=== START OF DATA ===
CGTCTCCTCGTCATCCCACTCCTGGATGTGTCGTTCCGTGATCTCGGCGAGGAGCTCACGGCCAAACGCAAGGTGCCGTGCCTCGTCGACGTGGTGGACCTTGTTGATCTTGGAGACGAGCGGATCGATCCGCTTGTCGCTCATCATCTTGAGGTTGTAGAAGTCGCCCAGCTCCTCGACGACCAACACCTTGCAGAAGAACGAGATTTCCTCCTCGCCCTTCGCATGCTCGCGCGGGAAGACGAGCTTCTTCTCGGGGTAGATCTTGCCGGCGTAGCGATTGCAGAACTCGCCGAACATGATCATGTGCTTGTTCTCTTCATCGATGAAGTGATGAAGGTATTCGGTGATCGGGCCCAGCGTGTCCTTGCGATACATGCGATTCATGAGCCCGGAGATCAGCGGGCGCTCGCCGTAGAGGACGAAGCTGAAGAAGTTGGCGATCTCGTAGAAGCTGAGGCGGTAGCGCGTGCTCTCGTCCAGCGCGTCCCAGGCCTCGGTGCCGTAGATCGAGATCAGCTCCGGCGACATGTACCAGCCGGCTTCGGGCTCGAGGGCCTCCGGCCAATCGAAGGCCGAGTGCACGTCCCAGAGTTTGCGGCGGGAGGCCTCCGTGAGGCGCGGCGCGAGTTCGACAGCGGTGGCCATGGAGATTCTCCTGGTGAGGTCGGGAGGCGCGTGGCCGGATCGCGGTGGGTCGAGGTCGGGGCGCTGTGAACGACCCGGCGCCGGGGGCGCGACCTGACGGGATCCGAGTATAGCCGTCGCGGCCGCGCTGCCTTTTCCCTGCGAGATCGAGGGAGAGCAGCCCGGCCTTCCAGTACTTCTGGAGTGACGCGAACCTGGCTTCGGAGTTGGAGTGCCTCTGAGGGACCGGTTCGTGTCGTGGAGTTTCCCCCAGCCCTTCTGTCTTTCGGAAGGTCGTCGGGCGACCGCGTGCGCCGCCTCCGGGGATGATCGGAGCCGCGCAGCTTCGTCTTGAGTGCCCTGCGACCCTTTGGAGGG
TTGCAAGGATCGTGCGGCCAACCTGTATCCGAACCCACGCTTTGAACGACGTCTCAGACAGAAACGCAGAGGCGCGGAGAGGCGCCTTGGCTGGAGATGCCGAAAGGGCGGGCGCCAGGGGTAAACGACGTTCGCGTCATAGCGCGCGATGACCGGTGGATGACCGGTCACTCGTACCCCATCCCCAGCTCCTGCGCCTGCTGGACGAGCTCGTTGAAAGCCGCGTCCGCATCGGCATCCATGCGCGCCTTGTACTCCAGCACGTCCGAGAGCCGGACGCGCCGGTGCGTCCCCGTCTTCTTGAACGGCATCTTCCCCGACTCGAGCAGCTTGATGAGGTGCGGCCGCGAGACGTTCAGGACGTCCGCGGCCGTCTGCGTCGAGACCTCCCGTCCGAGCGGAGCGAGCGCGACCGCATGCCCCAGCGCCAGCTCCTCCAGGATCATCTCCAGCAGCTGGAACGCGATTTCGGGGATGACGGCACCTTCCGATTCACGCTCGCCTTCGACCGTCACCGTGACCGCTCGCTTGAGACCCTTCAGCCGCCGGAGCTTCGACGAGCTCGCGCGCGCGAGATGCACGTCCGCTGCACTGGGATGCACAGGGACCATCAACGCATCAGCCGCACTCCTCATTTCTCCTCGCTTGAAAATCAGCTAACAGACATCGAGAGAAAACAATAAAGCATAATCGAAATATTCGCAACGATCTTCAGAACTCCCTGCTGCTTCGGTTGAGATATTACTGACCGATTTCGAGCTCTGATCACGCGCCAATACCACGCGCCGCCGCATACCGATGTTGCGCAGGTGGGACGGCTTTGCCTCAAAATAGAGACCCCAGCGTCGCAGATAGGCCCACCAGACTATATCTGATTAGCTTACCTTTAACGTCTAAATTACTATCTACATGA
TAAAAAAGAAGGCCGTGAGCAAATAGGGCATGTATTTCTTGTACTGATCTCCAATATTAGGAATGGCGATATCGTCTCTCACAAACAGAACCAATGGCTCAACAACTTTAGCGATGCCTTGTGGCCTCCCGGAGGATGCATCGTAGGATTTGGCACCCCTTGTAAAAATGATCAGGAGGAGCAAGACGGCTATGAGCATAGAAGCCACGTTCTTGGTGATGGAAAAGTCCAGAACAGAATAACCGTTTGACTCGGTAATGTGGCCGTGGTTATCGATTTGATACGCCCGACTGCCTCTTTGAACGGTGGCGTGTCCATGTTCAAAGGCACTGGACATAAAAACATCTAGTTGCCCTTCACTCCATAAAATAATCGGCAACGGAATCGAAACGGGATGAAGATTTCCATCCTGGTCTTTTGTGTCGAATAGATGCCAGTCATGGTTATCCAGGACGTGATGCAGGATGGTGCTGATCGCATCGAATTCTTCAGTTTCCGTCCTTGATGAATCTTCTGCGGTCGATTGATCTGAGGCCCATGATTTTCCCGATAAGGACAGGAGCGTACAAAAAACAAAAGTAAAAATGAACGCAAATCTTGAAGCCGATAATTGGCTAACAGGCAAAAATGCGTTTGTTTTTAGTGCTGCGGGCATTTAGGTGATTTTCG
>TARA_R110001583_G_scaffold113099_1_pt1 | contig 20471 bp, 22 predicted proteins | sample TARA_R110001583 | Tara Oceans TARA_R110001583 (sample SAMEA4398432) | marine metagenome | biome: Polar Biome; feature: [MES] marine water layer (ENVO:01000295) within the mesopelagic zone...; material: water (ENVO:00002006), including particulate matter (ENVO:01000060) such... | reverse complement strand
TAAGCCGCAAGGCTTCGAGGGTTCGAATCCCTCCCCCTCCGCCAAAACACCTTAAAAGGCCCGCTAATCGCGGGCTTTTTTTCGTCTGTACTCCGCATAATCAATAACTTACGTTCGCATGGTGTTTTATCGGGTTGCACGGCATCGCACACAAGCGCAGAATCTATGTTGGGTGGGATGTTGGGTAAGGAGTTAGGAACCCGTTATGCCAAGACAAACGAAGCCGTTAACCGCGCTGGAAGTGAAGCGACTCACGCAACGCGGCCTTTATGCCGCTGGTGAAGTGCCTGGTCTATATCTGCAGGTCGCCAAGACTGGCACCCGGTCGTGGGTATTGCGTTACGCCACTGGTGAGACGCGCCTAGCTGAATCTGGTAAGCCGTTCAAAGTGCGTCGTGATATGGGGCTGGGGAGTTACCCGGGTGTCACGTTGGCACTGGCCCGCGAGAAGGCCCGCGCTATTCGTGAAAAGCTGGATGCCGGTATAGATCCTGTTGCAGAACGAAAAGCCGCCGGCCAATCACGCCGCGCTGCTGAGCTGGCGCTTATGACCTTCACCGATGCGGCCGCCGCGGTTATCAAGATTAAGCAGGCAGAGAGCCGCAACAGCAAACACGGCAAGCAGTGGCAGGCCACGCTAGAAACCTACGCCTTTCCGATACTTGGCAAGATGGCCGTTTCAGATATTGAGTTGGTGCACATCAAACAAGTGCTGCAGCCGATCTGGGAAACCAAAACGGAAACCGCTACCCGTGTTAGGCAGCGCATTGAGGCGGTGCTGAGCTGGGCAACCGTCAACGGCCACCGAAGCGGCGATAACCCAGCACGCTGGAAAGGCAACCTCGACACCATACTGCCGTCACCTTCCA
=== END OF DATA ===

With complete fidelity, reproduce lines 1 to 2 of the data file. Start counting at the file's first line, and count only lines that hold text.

CGTCTCCTCGTCATCCCACTCCTGGATGTGTCGTTCCGTGATCTCGGCGAGGAGCTCACGGCCAAACGCAAGGTGCCGTGCCTCGTCGACGTGGTGGACCTTGTTGATCTTGGAGACGAGCGGATCGATCCGCTTGTCGCTCATCATCTTGAGGTTGTAGAAGTCGCCCAGCTCCTCGACGACCAACACCTTGCAGAAGAACGAGATTTCCTCCTCGCCCTTCGCATGCTCGCGCGGGAAGACGAGCTTCTTCTCGGGGTAGATCTTGCCGGCGTAGCGATTGCAGAACTCGCCGAACATGATCATGTGCTTGTTCTCTTCATCGATGAAGTGATGAAGGTATTCGGTGATCGGGCCCAGCGTGTCCTTGCGATACATGCGATTCATGAGCCCGGAGATCAGCGGGCGCTCGCCGTAGAGGACGAAGCTGAAGAAGTTGGCGATCTCGTAGAAGCTGAGGCGGTAGCGCGTGCTCTCGTCCAGCGCGTCCCAGGCCTCGGTGCCGTAGATCGAGATCAGCTCCGGCGACATGTACCAGCCGGCTTCGGGCTCGAGGGCCTCCGGCCAATCGAAGGCCGAGTGCACGTCCCAGAGTTTGCGGCGGGAGGCCTCCGTGAGGCGCGGCGCGAGTTCGACAGCGGTGGCCATGGAGATTCTCCTGGTGAGGTCGGGAGGCGCGTGGCCGGATCGCGGTGGGTCGAGGTCGGGGCGCTGTGAACGACCCGGCGCCGGGGGCGCGACCTGACGGGATCCGAGTATAGCCGTCGCGGCCGCGCTGCCTTTTCCCTGCGAGATCGAGGGAGAGCAGCCCGGCCTTCCAGTACTTCTGGAGTGACGCGAACCTGGCTTCGGAGTTGGAGTGCCTCTGAGGGACCGGTTCGTGTCGTGGAGTTTCCCCCAGCCCTTCTGTCTTTCGGAAGGTCGTCGGGCGACCGCGTGCGCCGCCTCCGGGGATGATCGGAGCCGCGCAGCTTCGTCTTGAGTGCCCTGCGACCCTTTGGAGGG
TTGCAAGGATCGTGCGGCCAACCTGTATCCGAACCCACGCTTTGAACGACGTCTCAGACAGAAACGCAGAGGCGCGGAGAGGCGCCTTGGCTGGAGATGCCGAAAGGGCGGGCGCCAGGGGTAAACGACGTTCGCGTCATAGCGCGCGATGACCGGTGGATGACCGGTCACTCGTACCCCATCCCCAGCTCCTGCGCCTGCTGGACGAGCTCGTTGAAAGCCGCGTCCGCATCGGCATCCATGCGCGCCTTGTACTCCAGCACGTCCGAGAGCCGGACGCGCCGGTGCGTCCCCGTCTTCTTGAACGGCATCTTCCCCGACTCGAGCAGCTTGATGAGGTGCGGCCGCGAGACGTTCAGGACGTCCGCGGCCGTCTGCGTCGAGACCTCCCGTCCGAGCGGAGCGAGCGCGACCGCATGCCCCAGCGCCAGCTCCTCCAGGATCATCTCCAGCAGCTGGAACGCGATTTCGGGGATGACGGCACCTTCCGATTCACGCTCGCCTTCGACCGTCACCGTGACCGCTCGCTTGAGACCCTTCAGCCGCCGGAGCTTCGACGAGCTCGCGCGCGCGAGATGCACGTCCGCTGCACTGGGATGCACAGGGACCATCAACGCATCAGCCGCACTCCTCATTTCTCCTCGCTTGAAAATCAGCTAACAGACATCGAGAGAAAACAATAAAGCATAATCGAAATATTCGCAACGATCTTCAGAACTCCCTGCTGCTTCGGTTGAGATATTACTGACCGATTTCGAGCTCTGATCACGCGCCAATACCACGCGCCGCCGCATACCGATGTTGCGCAGGTGGGACGGCTTTGCCTCAAAATAGAGACCCCAGCGTCGCAGATAGGCCCACCAGACTATATCTGATTAGCTTACCTTTAACGTCTAAATTACTATCTACATGA